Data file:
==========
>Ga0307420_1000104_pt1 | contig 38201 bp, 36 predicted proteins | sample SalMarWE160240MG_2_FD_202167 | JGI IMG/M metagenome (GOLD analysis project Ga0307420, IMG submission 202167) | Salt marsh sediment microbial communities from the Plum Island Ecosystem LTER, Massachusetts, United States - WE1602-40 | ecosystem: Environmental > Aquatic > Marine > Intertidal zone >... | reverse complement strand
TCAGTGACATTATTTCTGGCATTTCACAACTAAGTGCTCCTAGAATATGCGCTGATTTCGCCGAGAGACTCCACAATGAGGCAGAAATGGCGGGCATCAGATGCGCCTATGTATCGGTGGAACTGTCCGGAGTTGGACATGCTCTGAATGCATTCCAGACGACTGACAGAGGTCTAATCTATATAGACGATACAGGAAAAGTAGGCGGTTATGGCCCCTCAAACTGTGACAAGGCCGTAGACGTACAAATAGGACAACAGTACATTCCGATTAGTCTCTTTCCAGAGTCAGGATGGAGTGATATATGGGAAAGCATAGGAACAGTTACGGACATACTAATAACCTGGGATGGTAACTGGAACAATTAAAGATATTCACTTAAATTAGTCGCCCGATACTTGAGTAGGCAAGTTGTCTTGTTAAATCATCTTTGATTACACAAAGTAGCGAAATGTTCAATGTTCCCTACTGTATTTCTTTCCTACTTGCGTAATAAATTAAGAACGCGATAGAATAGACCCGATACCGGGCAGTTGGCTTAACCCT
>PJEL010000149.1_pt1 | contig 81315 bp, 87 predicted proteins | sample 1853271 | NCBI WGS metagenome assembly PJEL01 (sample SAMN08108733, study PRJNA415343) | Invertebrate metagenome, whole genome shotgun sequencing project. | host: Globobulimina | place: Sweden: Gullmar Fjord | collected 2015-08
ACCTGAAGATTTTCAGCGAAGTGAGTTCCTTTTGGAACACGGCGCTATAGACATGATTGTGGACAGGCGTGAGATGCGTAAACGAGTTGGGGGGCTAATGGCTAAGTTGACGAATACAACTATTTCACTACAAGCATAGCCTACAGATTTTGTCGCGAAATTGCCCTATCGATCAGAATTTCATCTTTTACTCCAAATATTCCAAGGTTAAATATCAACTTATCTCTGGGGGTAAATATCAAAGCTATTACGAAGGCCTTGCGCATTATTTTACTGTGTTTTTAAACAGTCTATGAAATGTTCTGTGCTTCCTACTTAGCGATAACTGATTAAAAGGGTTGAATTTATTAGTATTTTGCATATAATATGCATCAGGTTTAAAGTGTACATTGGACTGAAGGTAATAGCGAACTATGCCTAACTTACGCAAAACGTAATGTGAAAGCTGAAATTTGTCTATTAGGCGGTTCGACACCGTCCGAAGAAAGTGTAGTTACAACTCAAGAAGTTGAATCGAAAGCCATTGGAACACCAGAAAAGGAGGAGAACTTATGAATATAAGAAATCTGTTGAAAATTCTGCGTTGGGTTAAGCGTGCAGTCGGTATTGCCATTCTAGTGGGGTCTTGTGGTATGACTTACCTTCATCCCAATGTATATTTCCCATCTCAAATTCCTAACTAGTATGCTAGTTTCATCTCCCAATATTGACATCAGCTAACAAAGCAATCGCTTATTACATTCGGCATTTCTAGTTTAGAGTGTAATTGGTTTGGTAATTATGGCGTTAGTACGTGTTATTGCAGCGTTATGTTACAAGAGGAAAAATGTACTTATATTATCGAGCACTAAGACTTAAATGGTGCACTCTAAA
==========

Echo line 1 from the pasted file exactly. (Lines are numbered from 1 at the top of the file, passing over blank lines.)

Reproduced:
>Ga0307420_1000104_pt1 | contig 38201 bp, 36 predicted proteins | sample SalMarWE160240MG_2_FD_202167 | JGI IMG/M metagenome (GOLD analysis project Ga0307420, IMG submission 202167) | Salt marsh sediment microbial communities from the Plum Island Ecosystem LTER, Massachusetts, United States - WE1602-40 | ecosystem: Environmental > Aquatic > Marine > Intertidal zone >... | reverse complement strand